Fan following

Supporters of the Indian cricket team wave the Indian flag during match between India and Australia at the Melbourne Cricket Ground.

Cricket is the de facto national sport of India and has a very wide following among the population of India.[41] As a result, stadiums are generally filled to capacity at ODI and 20/20 matches on home soil, however, Tests are poorly attended in some cities. Due to large Indian diaspora in nations like Australia, South Africa, and England, a large Indian fan turnout is expected whenever India plays in each of these nations.

There have been a number of official fan groups that have been formed over the years, including the Swami Army or Bharat Army, the Indian equivalent of the Barmy Army, that were very active in their support when India toured Australia in 2003/2004. They are known to attribute a number of popular Indian songs to the cricket team.[42]

Fan rivalry and cross-border tension has created a strong rivalry between the Indian cricket team and the Pakistani cricket team. . In tours between these two nations, cricket visas are often employed to accommodate for the tens of thousands of fans wishing to cross the border to watch cricket. This intense fan dedication is one of the major causes of the Indian Cricket Board's (BCCI) financial success.[43]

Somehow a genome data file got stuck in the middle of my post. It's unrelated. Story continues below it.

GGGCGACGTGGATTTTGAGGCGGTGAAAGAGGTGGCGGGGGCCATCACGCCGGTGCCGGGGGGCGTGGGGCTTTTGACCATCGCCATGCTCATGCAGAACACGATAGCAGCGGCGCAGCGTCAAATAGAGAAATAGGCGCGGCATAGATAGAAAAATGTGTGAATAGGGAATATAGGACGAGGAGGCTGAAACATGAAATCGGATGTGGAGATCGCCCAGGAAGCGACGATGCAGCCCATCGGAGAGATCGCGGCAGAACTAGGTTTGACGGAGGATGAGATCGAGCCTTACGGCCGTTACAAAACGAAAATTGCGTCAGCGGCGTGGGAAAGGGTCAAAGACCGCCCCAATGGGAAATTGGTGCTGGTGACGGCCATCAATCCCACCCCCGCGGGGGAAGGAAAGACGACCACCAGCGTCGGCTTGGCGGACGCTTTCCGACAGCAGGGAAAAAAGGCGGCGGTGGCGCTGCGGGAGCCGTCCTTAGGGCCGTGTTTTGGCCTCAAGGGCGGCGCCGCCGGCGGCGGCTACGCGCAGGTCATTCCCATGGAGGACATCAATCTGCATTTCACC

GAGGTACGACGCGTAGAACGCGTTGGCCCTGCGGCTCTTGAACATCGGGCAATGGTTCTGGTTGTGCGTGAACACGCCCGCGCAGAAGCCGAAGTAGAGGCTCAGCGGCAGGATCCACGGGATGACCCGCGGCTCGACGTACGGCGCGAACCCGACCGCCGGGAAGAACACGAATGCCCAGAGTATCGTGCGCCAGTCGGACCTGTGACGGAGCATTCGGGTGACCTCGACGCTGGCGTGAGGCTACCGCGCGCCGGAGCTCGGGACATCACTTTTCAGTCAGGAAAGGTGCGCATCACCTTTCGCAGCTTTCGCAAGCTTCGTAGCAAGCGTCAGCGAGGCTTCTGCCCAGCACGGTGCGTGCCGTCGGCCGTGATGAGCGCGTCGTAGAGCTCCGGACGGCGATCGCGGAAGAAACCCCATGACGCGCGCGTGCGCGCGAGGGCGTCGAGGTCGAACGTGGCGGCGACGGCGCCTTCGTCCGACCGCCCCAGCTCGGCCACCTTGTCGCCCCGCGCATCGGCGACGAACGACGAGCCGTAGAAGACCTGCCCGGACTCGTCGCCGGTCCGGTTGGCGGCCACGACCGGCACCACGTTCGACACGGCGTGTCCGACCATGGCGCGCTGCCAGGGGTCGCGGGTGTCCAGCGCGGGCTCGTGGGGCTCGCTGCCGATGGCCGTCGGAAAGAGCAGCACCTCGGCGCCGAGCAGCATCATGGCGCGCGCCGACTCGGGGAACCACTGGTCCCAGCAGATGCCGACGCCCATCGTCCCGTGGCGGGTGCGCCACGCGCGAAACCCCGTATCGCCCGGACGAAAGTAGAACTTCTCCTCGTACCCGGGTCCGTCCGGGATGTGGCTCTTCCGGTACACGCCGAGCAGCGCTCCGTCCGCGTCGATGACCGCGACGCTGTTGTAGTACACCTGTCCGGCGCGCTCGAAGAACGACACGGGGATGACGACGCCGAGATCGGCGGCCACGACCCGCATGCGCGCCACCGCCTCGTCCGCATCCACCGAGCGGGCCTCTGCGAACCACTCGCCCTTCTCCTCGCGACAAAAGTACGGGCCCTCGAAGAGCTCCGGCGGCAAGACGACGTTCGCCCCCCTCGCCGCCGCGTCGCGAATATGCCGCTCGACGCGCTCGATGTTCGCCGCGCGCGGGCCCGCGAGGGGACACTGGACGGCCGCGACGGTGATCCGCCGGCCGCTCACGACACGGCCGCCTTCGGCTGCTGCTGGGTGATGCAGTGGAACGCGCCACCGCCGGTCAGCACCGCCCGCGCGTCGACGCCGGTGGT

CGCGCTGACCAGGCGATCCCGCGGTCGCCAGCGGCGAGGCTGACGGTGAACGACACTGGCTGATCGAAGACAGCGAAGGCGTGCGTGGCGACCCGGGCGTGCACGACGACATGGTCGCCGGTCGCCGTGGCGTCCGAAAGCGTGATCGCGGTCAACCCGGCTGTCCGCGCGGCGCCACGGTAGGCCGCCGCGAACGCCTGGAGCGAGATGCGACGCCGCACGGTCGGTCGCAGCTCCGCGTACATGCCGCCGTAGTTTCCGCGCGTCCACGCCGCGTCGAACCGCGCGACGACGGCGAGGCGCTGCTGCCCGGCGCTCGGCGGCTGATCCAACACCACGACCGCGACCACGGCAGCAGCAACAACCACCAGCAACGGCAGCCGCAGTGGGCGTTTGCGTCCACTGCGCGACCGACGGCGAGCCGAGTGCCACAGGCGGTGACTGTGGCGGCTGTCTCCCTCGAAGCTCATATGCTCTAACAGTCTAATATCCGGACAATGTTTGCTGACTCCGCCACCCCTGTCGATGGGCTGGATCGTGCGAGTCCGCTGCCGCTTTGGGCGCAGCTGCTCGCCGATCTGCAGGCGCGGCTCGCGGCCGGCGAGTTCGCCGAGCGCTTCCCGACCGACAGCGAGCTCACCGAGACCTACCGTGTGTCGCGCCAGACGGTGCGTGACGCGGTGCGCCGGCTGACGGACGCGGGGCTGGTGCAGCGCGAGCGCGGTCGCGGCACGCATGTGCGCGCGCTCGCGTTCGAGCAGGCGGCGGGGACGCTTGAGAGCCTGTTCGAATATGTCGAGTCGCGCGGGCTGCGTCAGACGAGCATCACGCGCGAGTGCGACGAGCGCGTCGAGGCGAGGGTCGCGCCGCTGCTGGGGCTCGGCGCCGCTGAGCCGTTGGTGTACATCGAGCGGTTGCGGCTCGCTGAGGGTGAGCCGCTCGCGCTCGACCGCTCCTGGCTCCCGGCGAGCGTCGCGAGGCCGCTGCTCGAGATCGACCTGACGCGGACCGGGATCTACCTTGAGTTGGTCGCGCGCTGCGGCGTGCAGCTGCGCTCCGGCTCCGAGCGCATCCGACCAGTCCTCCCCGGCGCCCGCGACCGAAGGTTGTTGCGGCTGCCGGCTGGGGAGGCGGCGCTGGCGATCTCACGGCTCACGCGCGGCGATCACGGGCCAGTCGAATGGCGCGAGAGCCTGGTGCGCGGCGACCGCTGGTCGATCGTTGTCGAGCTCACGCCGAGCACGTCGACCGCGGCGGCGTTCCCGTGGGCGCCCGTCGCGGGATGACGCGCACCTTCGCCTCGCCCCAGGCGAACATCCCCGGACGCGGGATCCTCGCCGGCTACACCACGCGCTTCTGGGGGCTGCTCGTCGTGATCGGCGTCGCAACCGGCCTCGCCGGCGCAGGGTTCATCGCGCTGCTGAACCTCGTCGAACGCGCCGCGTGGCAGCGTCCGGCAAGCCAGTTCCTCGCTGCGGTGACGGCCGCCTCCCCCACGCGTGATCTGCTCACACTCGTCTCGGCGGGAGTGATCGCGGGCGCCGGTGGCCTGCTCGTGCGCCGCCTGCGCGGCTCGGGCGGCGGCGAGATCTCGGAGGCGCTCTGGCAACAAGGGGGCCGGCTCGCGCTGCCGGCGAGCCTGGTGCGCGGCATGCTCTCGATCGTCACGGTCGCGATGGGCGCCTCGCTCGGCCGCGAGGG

However, there are downsides to having such a cricket-loving population. Many Indians hold cricket very close to their hearts and losses are not received well by the Indian population. In some cases, particularly after losses to Pakistan or after a long string of weak performances, there have been reports of player effigies being burnt in the streets and vandalism of player homes.[44] In many cases, players have come under intense attention from the media for negative reasons, this has been considered as one of the reasons for Sourav Ganguly being left out of the Indian team. At times, when a match is surrounded by controversy, it has resulted in a debacle. For example, when India slid to defeat against Australia at Brabourne Stadium in 1969, fans began throwing stones and bottles onto the field as well as setting fire to the stands, before laying siege to the Australian dressing rooms. During the same tour, a stampede occurred at Eden Gardens when tickets were oversold and India fell to another loss; the Australian team bus was later stoned with bricks.[45] A similar event occurred during the Cricket World Cup in 1996, where India were losing the semi-final to Sri Lanka at Eden Gardens. In this case, the fan behaviour was directed at the Indian team in disappointment at their lacklustre performance. An armed guard had to be placed at the home of captain Mohammad Azharuddin to ensure his safety.[45] Indian fans have also been passionate in their following of Sachin Tendulkar, who has been commonly thought of as one of the best batsmen in the world. Glorified for the bulk of his career, a riot occurred in early 1999 in a Test against Pakistan at Eden Gardens after a collision with Pakistani paceman Shoaib Akhtar saw him run out, forcing police to eject spectators and the game to be played in an empty stadium. Although in 2006, a string of low scores resulted in Tendulkar being booed by the Mumbai crowd when he got out against England[46]